It really is. I played the Jack Marshall arrangement for many years. It was a lot harder than this one (some extreme stretches), but I finally quit playing it -- not because of the difficulty, but because it was just inadequate. Its strong points were beautiful, but its weak points were just to weak. I just couldn't abide the "empty spots." I'm guessing Parkening (or his handlers) felt the same way about it, since he never recorded it.

But this arrangement is a very nice adaptation. It works as a whole. I would play this for the public (if I could!).
Post by David Raleigh Arnold
The lack of vibrato on the melody line puzzles me. Without more
vocal expression, why not let the piano do it?
Prolly because he's a guitar player? ;-)

But seriously, you made this same comment about Yamashita's playing here:

http://www.guitarist.com/blog/2011/03/yamashita-song-compostela.html

In Yamashita's case, I'm sure the decision was absolutely intentional. He's a fantastic guitarist who thinks of everything. He played those notes w/o vibrato because that's exactly the effect he wanted.

In Sabuncuoglu's case I'm less sure, but he does use plenty of subtle vibrato throughout the piece, so I'm going to guess he's given it some thought. I think it sounds perfectly fine just the way he's done it. Viva la différence.

And speaking of great duos, Bream and Williams did a bang-up job with this, too:


Che
2013-08-17 23:40:36 UTC
Permalink
Post by JPD
Post by David Raleigh Arnold
Pretty damn good.
It really is. I played the Jack Marshall arrangement for many years. It was a lot harder than this one (some extreme stretches), but I finally quit playing it -- not because of the difficulty, but because it was just inadequate. Its strong points were beautiful, but its weak points were just to weak. I just couldn't abide the "empty spots." I'm guessing Parkening (or his handlers) felt the same way about it, since he never recorded it.
But this arrangement is a very nice adaptation. It works as a whole. I would play this for the public (if I could!).
Post by David Raleigh Arnold
The lack of vibrato on the melody line puzzles me. Without more
vocal expression, why not let the piano do it?
Prolly because he's a guitar player? ;-)
http://www.guitarist.com/blog/2011/03/yamashita-song-compostela.html
In Yamashita's case, I'm sure the decision was absolutely intentional. He's a fantastic guitarist who thinks of everything. He played those notes w/o vibrato because that's exactly the effect he wanted.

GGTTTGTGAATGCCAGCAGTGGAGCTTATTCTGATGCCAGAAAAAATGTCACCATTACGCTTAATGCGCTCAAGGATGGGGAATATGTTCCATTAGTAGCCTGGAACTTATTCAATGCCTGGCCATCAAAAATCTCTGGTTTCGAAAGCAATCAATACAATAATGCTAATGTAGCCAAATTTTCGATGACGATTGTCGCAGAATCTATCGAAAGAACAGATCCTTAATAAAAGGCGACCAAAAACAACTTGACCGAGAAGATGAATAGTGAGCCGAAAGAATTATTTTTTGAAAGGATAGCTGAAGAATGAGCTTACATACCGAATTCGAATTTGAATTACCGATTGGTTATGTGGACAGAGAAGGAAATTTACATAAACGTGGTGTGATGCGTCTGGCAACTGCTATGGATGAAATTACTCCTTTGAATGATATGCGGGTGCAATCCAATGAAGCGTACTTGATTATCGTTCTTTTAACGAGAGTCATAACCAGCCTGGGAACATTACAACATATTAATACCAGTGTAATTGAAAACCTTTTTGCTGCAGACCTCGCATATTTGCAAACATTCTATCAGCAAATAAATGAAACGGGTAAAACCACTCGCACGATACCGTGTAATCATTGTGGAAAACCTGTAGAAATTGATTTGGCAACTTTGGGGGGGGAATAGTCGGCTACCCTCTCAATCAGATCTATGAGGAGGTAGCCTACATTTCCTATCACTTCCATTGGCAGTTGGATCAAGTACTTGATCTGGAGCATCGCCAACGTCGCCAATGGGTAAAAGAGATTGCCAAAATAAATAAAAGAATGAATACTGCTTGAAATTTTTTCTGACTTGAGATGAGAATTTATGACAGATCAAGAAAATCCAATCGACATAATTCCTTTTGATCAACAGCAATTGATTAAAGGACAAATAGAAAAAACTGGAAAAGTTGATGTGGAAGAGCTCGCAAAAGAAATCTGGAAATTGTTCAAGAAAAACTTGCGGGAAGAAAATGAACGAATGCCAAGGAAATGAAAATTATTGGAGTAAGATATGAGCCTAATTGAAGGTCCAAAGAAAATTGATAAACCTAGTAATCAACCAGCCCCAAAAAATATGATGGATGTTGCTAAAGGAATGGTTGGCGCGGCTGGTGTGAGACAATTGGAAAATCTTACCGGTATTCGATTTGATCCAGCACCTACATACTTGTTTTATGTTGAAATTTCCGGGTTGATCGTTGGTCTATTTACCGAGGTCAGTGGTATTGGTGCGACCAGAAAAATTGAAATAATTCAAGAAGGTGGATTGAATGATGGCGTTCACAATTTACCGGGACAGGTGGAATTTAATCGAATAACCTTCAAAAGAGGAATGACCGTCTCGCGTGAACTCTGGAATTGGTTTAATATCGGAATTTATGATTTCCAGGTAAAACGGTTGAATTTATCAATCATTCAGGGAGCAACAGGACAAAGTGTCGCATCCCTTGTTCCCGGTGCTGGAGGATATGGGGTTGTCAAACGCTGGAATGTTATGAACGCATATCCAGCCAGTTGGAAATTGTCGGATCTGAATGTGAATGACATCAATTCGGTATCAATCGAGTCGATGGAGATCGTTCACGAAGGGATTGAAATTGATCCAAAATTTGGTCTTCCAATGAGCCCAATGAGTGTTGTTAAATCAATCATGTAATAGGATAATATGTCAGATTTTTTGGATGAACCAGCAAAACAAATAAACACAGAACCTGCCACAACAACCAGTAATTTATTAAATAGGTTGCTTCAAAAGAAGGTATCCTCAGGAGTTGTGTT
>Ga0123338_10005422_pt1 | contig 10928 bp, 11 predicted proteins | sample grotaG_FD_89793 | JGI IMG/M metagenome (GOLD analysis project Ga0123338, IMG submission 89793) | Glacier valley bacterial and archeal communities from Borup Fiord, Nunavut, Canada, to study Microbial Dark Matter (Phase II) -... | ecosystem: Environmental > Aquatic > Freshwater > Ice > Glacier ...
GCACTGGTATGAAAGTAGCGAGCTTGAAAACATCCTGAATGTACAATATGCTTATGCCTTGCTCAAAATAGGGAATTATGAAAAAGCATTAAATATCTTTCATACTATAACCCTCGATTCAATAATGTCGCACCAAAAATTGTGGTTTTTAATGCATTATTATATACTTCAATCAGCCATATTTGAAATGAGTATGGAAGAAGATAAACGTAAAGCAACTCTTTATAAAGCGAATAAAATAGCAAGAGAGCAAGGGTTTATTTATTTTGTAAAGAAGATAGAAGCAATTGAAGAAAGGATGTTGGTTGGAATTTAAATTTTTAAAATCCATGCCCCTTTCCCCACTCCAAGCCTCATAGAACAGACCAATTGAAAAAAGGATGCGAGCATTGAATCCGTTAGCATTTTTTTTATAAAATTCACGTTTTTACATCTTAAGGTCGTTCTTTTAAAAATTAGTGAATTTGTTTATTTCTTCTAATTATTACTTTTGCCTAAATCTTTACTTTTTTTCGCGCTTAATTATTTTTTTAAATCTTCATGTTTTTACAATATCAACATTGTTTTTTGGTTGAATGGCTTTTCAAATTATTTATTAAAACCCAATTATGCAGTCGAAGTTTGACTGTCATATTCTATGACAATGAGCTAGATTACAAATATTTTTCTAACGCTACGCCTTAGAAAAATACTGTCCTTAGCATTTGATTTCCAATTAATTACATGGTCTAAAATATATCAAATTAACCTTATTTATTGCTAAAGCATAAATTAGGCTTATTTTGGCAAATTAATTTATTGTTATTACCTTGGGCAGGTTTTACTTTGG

In Sabuncuoglu's case I'm less sure, but he does use plenty of subtle vibrato throughout the piece, so I'm going to guess he's given it some thought. I think it sounds perfectly fine just the way he's done it. Viva la différence.
http://youtu.be/ZNVwTPSJAmI
But no one/two has ever topped this:


There are three other arrangements of this wonderful music not commonly known. . .none of which tops this.

Che'
JPD
2013-08-18 09:01:41 UTC
Permalink
Post by Che
Post by JPD
Post by David Raleigh Arnold
Pretty damn good.
It really is. I played the Jack Marshall arrangement for many years. It was a lot harder than this one (some extreme stretches), but I finally quit playing it -- not because of the difficulty, but because it was just inadequate. Its strong points were beautiful, but its weak points were just to weak. I just couldn't abide the "empty spots." I'm guessing Parkening (or his handlers) felt the same way about it, since he never recorded it.
But this arrangement is a very nice adaptation. It works as a whole. I would play this for the public (if I could!).
Post by David Raleigh Arnold
The lack of vibrato on the melody line puzzles me. Without more
vocal expression, why not let the piano do it?
Prolly because he's a guitar player? ;-)
http://www.guitarist.com/blog/2011/03/yamashita-song-compostela.html
In Yamashita's case, I'm sure the decision was absolutely intentional. He's a fantastic guitarist who thinks of everything. He played those notes w/o vibrato because that's exactly the effect he wanted.
In Sabuncuoglu's case I'm less sure, but he does use plenty of subtle vibrato throughout the piece, so I'm going to guess he's given it some thought. I think it sounds perfectly fine just the way he's done it. Viva la différence.
http://youtu.be/ZNVwTPSJAmI
http://youtu.be/i3BXJs2VcYo
You betcha. It's still the standard. Gorgeous stuff.
JPD
2013-08-18 09:41:36 UTC
Permalink